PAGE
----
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Record-breaking heatwave causes cloud-computing problems

The two major cloud providers on Tuesday reported cooling-related failures at their London-based data centers as a result of the sweltering heat.
stephanie-condon
Written by Stephanie Condon, Senior Writer on
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Image: Getty Images/iStockphoto

The United Kingdom's record-breaking temperatures on Tuesday took down data centers belonging to Google and Oracle, disrupting a range of cloud services. 

Google Cloud reported that a cooling-related failure at one of its London buildings began at 10:13 a.m. PT (that's 6:13 p.m. BST). The building hosts a portion of capacity for Google Cloud's europe-west2-a zone.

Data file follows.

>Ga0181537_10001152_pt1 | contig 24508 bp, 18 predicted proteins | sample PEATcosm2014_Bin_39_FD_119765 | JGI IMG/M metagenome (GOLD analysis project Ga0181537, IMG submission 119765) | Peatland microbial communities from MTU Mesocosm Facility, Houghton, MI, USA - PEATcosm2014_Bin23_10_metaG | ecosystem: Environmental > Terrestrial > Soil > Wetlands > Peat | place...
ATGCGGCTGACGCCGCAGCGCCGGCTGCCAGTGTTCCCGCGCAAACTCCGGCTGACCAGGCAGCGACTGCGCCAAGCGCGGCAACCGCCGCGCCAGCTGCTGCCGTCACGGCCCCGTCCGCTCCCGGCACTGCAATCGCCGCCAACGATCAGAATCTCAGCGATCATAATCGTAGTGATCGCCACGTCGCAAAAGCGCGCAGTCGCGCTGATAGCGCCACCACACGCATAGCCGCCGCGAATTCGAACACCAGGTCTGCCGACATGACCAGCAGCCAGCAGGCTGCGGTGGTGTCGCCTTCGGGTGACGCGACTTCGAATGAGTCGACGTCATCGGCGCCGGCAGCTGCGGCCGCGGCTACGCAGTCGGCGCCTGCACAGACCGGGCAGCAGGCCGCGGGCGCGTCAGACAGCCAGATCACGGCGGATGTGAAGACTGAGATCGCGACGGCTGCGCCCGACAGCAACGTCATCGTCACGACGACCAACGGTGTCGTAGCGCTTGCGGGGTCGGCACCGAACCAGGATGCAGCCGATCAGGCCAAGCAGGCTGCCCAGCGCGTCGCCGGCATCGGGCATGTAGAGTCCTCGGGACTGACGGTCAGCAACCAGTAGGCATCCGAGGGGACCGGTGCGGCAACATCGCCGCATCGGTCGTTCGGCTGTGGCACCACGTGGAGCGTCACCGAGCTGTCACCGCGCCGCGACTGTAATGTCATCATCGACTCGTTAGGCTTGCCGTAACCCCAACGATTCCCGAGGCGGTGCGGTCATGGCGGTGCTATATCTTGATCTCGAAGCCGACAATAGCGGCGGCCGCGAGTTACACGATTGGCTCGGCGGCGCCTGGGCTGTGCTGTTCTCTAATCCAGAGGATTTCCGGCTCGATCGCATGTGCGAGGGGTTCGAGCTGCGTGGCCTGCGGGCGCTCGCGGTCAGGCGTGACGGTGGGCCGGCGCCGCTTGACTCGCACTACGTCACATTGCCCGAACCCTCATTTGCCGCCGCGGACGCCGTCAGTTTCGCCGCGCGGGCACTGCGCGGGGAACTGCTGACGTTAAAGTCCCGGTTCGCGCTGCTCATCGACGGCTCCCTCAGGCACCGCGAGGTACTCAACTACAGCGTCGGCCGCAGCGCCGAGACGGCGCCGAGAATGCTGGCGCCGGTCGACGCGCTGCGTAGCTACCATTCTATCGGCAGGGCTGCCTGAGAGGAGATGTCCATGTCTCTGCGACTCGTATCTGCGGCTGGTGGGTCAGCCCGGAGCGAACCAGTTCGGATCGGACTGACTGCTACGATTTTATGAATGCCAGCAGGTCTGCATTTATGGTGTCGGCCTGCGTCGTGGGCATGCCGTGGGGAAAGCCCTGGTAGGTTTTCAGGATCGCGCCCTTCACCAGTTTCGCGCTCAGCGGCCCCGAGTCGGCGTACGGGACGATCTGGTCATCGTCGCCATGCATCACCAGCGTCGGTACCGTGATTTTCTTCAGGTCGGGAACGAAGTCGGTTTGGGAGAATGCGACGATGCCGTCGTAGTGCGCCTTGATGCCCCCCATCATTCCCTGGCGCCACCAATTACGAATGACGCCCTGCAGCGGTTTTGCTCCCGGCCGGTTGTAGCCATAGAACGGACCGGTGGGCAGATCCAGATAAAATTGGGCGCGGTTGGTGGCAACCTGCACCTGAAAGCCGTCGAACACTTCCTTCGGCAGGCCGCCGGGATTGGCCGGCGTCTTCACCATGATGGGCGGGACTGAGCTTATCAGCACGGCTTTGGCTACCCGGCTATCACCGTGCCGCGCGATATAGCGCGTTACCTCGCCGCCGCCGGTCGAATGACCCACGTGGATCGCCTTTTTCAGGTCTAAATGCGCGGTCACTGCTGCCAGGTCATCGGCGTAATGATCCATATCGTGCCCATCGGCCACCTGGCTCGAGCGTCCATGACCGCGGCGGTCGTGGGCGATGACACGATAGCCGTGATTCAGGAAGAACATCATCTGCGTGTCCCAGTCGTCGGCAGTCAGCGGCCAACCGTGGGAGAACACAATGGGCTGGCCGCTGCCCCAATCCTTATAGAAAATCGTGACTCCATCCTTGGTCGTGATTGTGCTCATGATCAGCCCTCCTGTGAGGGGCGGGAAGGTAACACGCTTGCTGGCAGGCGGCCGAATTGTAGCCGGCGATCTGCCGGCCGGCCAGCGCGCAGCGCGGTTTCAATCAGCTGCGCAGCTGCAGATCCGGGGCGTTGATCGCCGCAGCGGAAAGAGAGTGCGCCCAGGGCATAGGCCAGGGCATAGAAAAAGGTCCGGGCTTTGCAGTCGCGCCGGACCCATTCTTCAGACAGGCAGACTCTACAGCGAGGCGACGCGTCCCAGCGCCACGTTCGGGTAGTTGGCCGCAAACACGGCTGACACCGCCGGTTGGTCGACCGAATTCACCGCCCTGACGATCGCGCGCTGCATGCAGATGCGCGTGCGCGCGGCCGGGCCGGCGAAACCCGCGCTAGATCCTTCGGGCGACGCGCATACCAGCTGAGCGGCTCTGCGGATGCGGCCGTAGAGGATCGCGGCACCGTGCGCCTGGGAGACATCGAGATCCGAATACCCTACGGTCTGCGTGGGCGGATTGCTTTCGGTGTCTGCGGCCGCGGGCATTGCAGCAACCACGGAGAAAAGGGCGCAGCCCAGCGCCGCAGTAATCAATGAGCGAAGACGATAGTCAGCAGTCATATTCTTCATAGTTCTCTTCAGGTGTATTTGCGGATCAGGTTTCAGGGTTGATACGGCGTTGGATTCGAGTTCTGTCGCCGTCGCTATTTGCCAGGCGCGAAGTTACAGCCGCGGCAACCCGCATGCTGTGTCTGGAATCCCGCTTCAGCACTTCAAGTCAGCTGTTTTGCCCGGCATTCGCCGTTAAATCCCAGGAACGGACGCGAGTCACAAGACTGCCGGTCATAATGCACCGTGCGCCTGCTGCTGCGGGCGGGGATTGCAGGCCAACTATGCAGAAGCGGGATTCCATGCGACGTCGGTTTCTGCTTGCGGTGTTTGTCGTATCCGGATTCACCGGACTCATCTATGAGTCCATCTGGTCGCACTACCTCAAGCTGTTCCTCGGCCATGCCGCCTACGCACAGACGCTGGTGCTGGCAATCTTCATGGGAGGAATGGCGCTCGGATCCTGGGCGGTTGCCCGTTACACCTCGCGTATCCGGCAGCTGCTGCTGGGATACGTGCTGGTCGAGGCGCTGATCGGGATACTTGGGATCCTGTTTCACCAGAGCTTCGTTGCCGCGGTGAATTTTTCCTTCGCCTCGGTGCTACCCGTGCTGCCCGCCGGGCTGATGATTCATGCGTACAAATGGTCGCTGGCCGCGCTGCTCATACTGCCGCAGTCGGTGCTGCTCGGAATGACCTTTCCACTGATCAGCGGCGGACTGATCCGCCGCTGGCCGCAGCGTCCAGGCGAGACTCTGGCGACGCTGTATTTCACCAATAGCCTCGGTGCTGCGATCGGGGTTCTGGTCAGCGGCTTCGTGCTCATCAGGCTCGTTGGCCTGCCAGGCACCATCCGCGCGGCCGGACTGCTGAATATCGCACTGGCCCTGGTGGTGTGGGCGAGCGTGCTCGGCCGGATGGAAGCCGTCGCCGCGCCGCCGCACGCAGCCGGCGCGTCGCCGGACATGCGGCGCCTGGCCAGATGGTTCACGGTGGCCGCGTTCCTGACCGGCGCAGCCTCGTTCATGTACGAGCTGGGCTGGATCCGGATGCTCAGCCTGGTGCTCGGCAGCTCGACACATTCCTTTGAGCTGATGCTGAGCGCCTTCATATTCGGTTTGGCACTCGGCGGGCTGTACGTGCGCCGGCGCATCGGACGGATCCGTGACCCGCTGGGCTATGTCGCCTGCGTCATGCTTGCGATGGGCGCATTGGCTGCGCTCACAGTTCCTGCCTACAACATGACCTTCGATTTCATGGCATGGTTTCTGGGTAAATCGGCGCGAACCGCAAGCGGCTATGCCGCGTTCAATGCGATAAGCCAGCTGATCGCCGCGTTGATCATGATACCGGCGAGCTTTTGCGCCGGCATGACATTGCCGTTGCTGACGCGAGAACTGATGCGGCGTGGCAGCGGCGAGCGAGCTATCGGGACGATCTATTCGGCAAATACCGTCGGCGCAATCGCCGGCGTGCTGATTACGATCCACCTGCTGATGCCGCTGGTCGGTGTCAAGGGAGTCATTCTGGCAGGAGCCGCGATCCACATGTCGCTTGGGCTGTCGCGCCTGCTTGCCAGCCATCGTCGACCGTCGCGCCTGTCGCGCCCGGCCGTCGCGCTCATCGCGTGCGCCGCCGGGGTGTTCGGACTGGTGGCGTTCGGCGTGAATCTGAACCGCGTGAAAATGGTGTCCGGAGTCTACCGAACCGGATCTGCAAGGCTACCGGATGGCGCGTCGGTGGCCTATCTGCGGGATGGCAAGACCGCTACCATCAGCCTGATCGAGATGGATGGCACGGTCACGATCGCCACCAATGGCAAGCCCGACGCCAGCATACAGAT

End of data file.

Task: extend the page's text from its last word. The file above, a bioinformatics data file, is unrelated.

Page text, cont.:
SEE: What is cloud computing? Everything you need to know about the cloud explained

As of 3:30 p.m. PT, the issue was only partially resolved, with most customers able to launch virtual machines in all zones of europe-west2. Some customers in europe-west2-a zone were still seeing problems with Google Compute Engine (GCE), Persistent Disk, and Autoscaling.

Meanwhile, Oracle said that a subset of cooling infrastructure within its UK South (London) data center experienced issues on Tuesday "as a result of unseasonal temperatures in the region." Some customers were unable to access or use Oracle Cloud Infrastructure resources hosted in the region, including object storage, compute, and block volumes. 

As of 10:16 p.m. UTC (3:16 p.m. PT), a subset of the impacted cooling infrastructure had been restored to an operational state. "We're continuing repair work to further reduce operating temperatures and mitigate service impact," Oracle said. "Some services are beginning to observe recovery in health metrics as mitigation efforts continue."

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